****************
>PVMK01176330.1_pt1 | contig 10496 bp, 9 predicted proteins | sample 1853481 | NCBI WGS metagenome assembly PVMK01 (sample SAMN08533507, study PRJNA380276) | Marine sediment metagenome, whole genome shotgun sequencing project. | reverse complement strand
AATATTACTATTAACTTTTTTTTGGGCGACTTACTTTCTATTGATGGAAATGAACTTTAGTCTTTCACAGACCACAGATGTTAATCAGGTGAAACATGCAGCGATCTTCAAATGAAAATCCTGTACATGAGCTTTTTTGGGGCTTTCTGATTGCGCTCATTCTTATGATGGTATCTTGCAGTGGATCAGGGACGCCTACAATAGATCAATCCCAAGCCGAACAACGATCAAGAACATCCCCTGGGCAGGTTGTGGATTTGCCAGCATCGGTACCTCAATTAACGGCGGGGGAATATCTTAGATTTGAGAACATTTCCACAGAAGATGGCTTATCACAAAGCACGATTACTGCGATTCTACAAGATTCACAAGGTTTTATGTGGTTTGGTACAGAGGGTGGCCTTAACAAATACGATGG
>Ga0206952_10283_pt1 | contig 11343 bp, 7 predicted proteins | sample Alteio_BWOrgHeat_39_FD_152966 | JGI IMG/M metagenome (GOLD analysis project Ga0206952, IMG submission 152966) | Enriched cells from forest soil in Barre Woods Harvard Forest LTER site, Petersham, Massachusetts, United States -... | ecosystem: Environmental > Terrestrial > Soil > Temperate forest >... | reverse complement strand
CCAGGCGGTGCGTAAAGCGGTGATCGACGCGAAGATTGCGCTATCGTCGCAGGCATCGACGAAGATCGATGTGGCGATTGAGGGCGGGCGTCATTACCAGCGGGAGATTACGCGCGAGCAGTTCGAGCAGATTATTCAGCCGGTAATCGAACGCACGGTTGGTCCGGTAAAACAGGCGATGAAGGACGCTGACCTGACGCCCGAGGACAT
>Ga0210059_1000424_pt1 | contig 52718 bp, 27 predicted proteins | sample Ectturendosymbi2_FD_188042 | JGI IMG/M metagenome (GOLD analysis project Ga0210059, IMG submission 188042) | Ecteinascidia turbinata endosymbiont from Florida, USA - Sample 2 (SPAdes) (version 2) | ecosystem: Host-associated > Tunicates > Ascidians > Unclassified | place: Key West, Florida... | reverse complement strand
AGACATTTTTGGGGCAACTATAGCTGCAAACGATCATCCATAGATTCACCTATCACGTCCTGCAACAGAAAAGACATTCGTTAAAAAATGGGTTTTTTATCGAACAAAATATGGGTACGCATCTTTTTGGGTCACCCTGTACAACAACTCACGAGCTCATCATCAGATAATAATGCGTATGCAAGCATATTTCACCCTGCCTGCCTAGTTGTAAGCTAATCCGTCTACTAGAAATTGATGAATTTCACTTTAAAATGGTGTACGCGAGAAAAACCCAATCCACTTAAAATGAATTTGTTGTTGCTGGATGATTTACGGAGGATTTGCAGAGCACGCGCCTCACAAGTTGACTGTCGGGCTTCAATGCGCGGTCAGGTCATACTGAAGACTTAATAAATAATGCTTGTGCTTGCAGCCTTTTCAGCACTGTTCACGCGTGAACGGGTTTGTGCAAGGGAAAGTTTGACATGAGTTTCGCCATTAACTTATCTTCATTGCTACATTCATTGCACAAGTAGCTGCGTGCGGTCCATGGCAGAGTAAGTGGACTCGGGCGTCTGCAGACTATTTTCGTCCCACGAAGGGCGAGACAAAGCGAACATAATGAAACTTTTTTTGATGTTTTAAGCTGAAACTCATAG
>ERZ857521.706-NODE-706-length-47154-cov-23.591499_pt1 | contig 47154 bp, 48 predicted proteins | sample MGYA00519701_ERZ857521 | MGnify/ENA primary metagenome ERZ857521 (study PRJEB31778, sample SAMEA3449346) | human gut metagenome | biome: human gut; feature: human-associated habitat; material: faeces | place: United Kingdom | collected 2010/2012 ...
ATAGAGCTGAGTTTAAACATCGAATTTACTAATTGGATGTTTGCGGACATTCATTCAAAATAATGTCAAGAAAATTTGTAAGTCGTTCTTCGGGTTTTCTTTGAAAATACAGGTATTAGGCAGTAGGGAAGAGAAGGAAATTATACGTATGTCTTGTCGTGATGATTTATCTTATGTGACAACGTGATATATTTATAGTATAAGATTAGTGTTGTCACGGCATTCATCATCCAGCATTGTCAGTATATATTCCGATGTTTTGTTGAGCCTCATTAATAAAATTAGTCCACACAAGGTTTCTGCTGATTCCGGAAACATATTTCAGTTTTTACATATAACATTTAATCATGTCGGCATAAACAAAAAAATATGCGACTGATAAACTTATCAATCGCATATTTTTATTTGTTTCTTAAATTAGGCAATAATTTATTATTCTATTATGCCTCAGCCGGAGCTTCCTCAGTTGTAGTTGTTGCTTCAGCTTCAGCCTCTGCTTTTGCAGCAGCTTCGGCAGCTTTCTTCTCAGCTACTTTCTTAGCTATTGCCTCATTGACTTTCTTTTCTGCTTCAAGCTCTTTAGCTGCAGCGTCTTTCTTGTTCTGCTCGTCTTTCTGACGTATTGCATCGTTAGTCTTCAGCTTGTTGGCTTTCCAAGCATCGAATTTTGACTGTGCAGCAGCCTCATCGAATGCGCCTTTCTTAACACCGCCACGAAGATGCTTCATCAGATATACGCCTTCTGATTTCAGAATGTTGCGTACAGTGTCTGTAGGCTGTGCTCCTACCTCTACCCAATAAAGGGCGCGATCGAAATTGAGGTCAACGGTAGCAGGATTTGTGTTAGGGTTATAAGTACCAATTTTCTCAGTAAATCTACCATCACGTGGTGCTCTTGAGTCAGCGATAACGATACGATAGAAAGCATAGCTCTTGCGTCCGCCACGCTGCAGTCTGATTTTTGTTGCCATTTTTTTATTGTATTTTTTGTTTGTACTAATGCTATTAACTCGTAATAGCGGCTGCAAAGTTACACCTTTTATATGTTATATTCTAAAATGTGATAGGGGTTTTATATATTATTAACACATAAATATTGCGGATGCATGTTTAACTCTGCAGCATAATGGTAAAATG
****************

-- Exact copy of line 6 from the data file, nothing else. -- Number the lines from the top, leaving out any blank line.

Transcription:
AGACATTTTTGGGGCAACTATAGCTGCAAACGATCATCCATAGATTCACCTATCACGTCCTGCAACAGAAAAGACATTCGTTAAAAAATGGGTTTTTTATCGAACAAAATATGGGTACGCATCTTTTTGGGTCACCCTGTACAACAACTCACGAGCTCATCATCAGATAATAATGCGTATGCAAGCATATTTCACCCTGCCTGCCTAGTTGTAAGCTAATCCGTCTACTAGAAATTGATGAATTTCACTTTAAAATGGTGTACGCGAGAAAAACCCAATCCACTTAAAATGAATTTGTTGTTGCTGGATGATTTACGGAGGATTTGCAGAGCACGCGCCTCACAAGTTGACTGTCGGGCTTCAATGCGCGGTCAGGTCATACTGAAGACTTAATAAATAATGCTTGTGCTTGCAGCCTTTTCAGCACTGTTCACGCGTGAACGGGTTTGTGCAAGGGAAAGTTTGACATGAGTTTCGCCATTAACTTATCTTCATTGCTACATTCATTGCACAAGTAGCTGCGTGCGGTCCATGGCAGAGTAAGTGGACTCGGGCGTCTGCAGACTATTTTCGTCCCACGAAGGGCGAGACAAAGCGAACATAATGAAACTTTTTTTGATGTTTTAAGCTGAAACTCATAG